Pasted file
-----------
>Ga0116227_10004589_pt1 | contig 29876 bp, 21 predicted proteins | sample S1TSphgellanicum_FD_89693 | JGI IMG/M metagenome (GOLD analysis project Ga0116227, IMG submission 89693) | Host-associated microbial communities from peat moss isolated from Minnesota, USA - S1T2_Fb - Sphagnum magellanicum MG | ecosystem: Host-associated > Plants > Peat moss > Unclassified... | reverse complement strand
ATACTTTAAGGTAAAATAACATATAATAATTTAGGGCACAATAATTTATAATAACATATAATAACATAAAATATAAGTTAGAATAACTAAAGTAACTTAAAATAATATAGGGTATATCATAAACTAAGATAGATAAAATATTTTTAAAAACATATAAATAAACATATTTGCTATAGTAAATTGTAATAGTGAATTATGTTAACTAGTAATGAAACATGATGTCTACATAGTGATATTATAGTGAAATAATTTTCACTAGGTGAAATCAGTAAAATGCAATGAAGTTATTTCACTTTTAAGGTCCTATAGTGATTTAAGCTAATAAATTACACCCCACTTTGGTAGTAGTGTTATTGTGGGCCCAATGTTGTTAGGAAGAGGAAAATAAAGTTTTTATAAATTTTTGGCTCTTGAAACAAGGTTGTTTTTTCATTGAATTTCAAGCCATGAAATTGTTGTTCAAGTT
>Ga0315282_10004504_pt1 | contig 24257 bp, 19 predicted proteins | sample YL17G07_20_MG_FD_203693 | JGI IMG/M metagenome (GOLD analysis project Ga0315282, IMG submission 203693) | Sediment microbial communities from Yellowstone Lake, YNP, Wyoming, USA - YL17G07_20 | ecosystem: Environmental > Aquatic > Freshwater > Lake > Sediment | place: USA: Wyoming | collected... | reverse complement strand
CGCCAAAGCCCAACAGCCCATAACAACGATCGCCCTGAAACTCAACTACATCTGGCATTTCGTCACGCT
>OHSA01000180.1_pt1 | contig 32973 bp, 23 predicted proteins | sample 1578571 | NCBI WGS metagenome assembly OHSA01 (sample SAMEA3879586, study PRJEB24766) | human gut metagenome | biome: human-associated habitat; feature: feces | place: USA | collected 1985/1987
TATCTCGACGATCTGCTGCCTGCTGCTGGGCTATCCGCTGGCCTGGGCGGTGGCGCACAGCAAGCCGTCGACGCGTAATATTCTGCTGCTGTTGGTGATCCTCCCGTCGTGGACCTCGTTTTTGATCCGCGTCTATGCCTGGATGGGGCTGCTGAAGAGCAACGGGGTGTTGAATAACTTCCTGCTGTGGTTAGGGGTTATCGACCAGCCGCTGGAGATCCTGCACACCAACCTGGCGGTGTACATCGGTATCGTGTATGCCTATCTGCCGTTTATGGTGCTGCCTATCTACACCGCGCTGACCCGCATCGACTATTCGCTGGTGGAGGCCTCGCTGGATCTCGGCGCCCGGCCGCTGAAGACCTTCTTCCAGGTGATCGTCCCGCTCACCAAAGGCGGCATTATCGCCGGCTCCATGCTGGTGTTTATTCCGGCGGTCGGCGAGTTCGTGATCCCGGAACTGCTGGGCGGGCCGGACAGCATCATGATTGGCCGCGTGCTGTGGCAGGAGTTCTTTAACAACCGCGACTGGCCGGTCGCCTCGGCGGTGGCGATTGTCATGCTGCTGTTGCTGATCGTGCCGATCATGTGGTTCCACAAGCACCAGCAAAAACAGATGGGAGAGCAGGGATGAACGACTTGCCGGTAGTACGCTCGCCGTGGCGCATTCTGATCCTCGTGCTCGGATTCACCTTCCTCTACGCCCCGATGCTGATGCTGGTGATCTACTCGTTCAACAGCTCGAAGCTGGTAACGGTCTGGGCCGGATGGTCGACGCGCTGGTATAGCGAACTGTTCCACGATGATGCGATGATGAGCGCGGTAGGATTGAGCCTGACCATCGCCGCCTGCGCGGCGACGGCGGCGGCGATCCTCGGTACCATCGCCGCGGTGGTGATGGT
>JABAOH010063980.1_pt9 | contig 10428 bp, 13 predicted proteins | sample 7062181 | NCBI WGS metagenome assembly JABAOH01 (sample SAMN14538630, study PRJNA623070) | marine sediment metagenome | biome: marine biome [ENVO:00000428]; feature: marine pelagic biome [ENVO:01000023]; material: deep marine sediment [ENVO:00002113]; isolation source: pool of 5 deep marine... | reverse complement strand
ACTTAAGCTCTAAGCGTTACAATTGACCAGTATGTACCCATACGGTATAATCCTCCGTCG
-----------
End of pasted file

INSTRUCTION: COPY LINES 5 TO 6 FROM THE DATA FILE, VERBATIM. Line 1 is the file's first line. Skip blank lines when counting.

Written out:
>OHSA01000180.1_pt1 | contig 32973 bp, 23 predicted proteins | sample 1578571 | NCBI WGS metagenome assembly OHSA01 (sample SAMEA3879586, study PRJEB24766) | human gut metagenome | biome: human-associated habitat; feature: feces | place: USA | collected 1985/1987
TATCTCGACGATCTGCTGCCTGCTGCTGGGCTATCCGCTGGCCTGGGCGGTGGCGCACAGCAAGCCGTCGACGCGTAATATTCTGCTGCTGTTGGTGATCCTCCCGTCGTGGACCTCGTTTTTGATCCGCGTCTATGCCTGGATGGGGCTGCTGAAGAGCAACGGGGTGTTGAATAACTTCCTGCTGTGGTTAGGGGTTATCGACCAGCCGCTGGAGATCCTGCACACCAACCTGGCGGTGTACATCGGTATCGTGTATGCCTATCTGCCGTTTATGGTGCTGCCTATCTACACCGCGCTGACCCGCATCGACTATTCGCTGGTGGAGGCCTCGCTGGATCTCGGCGCCCGGCCGCTGAAGACCTTCTTCCAGGTGATCGTCCCGCTCACCAAAGGCGGCATTATCGCCGGCTCCATGCTGGTGTTTATTCCGGCGGTCGGCGAGTTCGTGATCCCGGAACTGCTGGGCGGGCCGGACAGCATCATGATTGGCCGCGTGCTGTGGCAGGAGTTCTTTAACAACCGCGACTGGCCGGTCGCCTCGGCGGTGGCGATTGTCATGCTGCTGTTGCTGATCGTGCCGATCATGTGGTTCCACAAGCACCAGCAAAAACAGATGGGAGAGCAGGGATGAACGACTTGCCGGTAGTACGCTCGCCGTGGCGCATTCTGATCCTCGTGCTCGGATTCACCTTCCTCTACGCCCCGATGCTGATGCTGGTGATCTACTCGTTCAACAGCTCGAAGCTGGTAACGGTCTGGGCCGGATGGTCGACGCGCTGGTATAGCGAACTGTTCCACGATGATGCGATGATGAGCGCGGTAGGATTGAGCCTGACCATCGCCGCCTGCGCGGCGACGGCGGCGGCGATCCTCGGTACCATCGCCGCGGTGGTGATGGT